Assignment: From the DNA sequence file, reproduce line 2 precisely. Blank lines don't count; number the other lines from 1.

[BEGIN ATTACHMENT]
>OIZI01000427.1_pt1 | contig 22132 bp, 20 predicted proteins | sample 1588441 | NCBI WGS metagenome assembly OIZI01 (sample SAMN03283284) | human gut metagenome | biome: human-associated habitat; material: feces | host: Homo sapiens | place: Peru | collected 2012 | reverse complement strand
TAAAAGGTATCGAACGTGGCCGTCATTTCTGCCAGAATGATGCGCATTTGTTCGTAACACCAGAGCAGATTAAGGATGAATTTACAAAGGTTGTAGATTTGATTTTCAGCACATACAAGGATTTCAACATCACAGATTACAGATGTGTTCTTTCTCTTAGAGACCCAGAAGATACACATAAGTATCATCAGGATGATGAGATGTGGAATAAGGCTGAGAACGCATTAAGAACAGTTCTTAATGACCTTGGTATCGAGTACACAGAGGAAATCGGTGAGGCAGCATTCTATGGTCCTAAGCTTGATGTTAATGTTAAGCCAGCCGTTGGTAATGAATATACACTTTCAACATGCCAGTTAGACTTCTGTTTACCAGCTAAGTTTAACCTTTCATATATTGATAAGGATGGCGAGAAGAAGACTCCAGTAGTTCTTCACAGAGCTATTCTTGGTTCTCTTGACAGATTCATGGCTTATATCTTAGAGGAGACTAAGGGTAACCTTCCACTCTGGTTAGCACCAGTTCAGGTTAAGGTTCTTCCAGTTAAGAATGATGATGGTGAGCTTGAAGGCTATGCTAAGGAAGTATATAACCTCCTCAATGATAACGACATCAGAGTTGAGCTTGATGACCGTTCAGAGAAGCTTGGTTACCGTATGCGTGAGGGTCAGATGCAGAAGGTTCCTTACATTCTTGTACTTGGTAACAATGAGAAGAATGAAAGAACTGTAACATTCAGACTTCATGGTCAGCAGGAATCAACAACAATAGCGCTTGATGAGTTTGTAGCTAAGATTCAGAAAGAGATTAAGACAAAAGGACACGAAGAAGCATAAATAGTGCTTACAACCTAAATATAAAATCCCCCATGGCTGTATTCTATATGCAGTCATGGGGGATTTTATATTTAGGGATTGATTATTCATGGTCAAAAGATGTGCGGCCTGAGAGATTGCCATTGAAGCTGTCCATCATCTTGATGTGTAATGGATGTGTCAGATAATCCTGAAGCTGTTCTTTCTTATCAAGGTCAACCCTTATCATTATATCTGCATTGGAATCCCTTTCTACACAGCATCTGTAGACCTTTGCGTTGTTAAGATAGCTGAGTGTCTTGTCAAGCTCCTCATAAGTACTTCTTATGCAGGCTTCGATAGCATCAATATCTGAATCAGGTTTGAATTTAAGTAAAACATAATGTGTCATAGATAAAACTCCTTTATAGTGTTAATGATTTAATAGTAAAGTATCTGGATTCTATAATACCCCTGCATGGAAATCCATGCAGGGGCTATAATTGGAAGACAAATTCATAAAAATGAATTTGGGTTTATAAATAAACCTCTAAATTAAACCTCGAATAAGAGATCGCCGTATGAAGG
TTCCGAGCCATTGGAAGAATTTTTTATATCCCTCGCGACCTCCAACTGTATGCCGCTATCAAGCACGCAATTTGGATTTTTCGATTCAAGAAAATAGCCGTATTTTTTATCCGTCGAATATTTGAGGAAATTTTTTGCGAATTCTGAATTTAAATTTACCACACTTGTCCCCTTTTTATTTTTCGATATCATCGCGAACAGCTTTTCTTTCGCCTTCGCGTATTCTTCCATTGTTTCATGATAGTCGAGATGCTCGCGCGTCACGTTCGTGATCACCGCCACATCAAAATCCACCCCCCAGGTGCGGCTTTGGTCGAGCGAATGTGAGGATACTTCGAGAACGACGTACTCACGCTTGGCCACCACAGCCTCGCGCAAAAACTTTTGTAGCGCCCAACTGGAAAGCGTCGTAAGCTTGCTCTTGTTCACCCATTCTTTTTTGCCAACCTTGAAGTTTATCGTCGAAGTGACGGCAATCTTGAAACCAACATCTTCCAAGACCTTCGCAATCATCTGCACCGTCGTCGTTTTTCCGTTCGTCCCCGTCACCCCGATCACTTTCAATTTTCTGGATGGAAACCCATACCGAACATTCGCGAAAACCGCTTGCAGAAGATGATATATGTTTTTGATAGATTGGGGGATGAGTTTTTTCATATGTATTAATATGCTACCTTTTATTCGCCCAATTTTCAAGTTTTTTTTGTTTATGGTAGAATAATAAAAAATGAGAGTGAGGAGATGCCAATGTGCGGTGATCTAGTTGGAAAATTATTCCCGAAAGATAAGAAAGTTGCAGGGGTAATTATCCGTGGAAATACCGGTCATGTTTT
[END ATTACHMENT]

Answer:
TAAAAGGTATCGAACGTGGCCGTCATTTCTGCCAGAATGATGCGCATTTGTTCGTAACACCAGAGCAGATTAAGGATGAATTTACAAAGGTTGTAGATTTGATTTTCAGCACATACAAGGATTTCAACATCACAGATTACAGATGTGTTCTTTCTCTTAGAGACCCAGAAGATACACATAAGTATCATCAGGATGATGAGATGTGGAATAAGGCTGAGAACGCATTAAGAACAGTTCTTAATGACCTTGGTATCGAGTACACAGAGGAAATCGGTGAGGCAGCATTCTATGGTCCTAAGCTTGATGTTAATGTTAAGCCAGCCGTTGGTAATGAATATACACTTTCAACATGCCAGTTAGACTTCTGTTTACCAGCTAAGTTTAACCTTTCATATATTGATAAGGATGGCGAGAAGAAGACTCCAGTAGTTCTTCACAGAGCTATTCTTGGTTCTCTTGACAGATTCATGGCTTATATCTTAGAGGAGACTAAGGGTAACCTTCCACTCTGGTTAGCACCAGTTCAGGTTAAGGTTCTTCCAGTTAAGAATGATGATGGTGAGCTTGAAGGCTATGCTAAGGAAGTATATAACCTCCTCAATGATAACGACATCAGAGTTGAGCTTGATGACCGTTCAGAGAAGCTTGGTTACCGTATGCGTGAGGGTCAGATGCAGAAGGTTCCTTACATTCTTGTACTTGGTAACAATGAGAAGAATGAAAGAACTGTAACATTCAGACTTCATGGTCAGCAGGAATCAACAACAATAGCGCTTGATGAGTTTGTAGCTAAGATTCAGAAAGAGATTAAGACAAAAGGACACGAAGAAGCATAAATAGTGCTTACAACCTAAATATAAAATCCCCCATGGCTGTATTCTATATGCAGTCATGGGGGATTTTATATTTAGGGATTGATTATTCATGGTCAAAAGATGTGCGGCCTGAGAGATTGCCATTGAAGCTGTCCATCATCTTGATGTGTAATGGATGTGTCAGATAATCCTGAAGCTGTTCTTTCTTATCAAGGTCAACCCTTATCATTATATCTGCATTGGAATCCCTTTCTACACAGCATCTGTAGACCTTTGCGTTGTTAAGATAGCTGAGTGTCTTGTCAAGCTCCTCATAAGTACTTCTTATGCAGGCTTCGATAGCATCAATATCTGAATCAGGTTTGAATTTAAGTAAAACATAATGTGTCATAGATAAAACTCCTTTATAGTGTTAATGATTTAATAGTAAAGTATCTGGATTCTATAATACCCCTGCATGGAAATCCATGCAGGGGCTATAATTGGAAGACAAATTCATAAAAATGAATTTGGGTTTATAAATAAACCTCTAAATTAAACCTCGAATAAGAGATCGCCGTATGAAGG